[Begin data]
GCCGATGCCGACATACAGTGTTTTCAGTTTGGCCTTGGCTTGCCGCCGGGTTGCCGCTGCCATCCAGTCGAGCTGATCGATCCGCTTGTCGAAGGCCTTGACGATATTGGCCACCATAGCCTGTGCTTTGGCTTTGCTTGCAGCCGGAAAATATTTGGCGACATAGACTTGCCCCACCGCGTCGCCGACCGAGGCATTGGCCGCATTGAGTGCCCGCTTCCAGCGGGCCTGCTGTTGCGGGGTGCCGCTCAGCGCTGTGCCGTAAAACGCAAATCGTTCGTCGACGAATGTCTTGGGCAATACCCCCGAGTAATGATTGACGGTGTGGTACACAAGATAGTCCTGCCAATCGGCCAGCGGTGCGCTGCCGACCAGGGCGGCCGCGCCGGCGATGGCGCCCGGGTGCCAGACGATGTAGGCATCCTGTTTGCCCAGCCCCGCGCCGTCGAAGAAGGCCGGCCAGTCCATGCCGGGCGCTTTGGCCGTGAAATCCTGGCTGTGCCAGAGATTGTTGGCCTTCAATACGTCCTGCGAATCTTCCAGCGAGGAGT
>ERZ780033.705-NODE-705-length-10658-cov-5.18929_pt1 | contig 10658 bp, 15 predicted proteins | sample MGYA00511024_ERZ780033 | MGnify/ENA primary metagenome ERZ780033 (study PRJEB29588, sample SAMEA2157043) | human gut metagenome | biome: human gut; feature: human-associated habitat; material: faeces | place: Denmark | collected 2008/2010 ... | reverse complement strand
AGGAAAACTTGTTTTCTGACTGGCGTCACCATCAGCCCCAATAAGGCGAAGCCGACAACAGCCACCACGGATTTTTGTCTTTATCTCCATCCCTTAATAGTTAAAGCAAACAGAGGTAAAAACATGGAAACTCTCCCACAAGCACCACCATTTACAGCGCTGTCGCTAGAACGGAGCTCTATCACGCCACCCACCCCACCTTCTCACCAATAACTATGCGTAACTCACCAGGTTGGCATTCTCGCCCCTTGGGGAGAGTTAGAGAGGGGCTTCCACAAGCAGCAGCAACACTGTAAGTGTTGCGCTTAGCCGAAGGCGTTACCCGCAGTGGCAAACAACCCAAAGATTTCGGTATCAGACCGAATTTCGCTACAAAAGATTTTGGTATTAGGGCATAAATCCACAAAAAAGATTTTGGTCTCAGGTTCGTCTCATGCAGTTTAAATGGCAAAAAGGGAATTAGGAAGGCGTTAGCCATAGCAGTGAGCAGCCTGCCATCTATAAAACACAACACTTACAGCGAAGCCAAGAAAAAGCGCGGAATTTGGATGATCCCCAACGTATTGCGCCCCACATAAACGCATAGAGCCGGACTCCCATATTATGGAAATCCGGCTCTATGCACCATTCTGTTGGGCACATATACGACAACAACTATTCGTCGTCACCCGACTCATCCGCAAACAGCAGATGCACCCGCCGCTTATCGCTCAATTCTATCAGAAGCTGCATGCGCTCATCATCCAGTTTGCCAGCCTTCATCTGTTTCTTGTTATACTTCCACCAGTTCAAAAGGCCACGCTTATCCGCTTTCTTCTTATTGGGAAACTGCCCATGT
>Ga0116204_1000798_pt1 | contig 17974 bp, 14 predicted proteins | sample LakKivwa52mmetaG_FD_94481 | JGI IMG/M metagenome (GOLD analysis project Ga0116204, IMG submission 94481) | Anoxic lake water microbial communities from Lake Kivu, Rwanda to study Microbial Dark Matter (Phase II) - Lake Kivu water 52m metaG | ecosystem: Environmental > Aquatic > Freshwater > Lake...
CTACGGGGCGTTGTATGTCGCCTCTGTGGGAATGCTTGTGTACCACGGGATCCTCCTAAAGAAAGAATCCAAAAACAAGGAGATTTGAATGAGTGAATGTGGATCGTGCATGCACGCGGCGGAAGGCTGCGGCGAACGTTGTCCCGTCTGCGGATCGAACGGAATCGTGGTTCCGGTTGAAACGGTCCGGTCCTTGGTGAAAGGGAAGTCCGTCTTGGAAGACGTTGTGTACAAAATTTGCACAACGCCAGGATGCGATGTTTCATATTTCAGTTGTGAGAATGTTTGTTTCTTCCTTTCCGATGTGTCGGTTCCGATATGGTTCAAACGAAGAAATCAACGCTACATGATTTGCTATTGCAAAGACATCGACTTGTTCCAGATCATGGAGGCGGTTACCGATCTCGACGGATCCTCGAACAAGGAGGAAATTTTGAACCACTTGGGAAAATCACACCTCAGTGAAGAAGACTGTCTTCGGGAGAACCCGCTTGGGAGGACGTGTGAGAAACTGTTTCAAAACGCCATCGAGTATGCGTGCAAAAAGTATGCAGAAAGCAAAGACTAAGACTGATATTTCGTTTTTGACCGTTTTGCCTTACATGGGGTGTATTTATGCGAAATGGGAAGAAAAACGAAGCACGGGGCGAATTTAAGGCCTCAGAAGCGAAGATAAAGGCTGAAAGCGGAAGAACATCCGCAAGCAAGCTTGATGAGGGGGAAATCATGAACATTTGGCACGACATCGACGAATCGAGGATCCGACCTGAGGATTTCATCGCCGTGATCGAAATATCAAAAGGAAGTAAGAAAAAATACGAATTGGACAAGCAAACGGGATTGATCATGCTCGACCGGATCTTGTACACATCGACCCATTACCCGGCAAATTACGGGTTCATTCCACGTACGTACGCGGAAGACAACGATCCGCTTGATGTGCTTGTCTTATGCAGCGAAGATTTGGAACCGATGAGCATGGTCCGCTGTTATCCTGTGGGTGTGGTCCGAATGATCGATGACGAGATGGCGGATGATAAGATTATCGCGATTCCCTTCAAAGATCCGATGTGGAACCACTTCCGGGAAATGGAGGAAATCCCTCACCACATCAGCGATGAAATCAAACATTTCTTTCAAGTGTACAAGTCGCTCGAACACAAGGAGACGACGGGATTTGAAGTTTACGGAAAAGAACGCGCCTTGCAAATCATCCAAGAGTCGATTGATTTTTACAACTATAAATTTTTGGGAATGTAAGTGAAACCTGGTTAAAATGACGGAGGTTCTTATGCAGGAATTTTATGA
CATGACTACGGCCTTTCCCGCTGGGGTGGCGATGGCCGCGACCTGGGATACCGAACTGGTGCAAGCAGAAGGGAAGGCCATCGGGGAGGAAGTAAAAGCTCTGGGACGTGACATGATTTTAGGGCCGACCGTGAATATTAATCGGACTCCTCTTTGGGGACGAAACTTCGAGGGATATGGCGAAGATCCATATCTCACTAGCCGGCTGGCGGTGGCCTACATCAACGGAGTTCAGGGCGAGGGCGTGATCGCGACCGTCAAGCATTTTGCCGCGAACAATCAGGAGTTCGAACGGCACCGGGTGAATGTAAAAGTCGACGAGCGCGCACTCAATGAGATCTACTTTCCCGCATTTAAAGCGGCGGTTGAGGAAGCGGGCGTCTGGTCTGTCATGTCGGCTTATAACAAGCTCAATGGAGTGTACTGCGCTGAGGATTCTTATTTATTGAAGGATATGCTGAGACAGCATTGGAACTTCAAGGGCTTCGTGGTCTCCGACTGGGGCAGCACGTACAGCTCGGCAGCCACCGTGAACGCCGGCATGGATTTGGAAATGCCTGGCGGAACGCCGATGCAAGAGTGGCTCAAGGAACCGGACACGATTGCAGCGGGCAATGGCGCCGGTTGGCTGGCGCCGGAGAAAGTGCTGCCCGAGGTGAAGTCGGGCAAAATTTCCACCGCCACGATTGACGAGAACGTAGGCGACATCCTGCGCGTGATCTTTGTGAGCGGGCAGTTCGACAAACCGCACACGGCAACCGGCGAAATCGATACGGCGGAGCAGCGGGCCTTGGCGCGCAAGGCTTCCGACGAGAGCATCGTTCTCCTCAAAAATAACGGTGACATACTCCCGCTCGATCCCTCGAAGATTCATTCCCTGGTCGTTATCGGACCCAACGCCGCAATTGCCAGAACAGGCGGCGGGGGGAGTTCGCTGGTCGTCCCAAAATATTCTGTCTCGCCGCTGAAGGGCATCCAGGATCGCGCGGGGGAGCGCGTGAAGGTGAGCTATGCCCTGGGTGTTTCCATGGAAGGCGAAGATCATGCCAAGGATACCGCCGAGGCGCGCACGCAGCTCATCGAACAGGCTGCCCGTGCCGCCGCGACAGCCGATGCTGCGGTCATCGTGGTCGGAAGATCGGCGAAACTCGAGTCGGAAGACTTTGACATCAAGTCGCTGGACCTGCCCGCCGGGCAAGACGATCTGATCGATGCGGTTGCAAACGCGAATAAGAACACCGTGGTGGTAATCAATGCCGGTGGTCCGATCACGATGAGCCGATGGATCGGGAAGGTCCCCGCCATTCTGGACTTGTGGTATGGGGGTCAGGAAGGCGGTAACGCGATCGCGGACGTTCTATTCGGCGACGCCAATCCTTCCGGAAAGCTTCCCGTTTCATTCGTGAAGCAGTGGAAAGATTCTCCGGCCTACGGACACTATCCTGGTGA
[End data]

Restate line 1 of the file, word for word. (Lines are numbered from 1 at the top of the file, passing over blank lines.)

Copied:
GCCGATGCCGACATACAGTGTTTTCAGTTTGGCCTTGGCTTGCCGCCGGGTTGCCGCTGCCATCCAGTCGAGCTGATCGATCCGCTTGTCGAAGGCCTTGACGATATTGGCCACCATAGCCTGTGCTTTGGCTTTGCTTGCAGCCGGAAAATATTTGGCGACATAGACTTGCCCCACCGCGTCGCCGACCGAGGCATTGGCCGCATTGAGTGCCCGCTTCCAGCGGGCCTGCTGTTGCGGGGTGCCGCTCAGCGCTGTGCCGTAAAACGCAAATCGTTCGTCGACGAATGTCTTGGGCAATACCCCCGAGTAATGATTGACGGTGTGGTACACAAGATAGTCCTGCCAATCGGCCAGCGGTGCGCTGCCGACCAGGGCGGCCGCGCCGGCGATGGCGCCCGGGTGCCAGACGATGTAGGCATCCTGTTTGCCCAGCCCCGCGCCGTCGAAGAAGGCCGGCCAGTCCATGCCGGGCGCTTTGGCCGTGAAATCCTGGCTGTGCCAGAGATTGTTGGCCTTCAATACGTCCTGCGAATCTTCCAGCGAGGAGT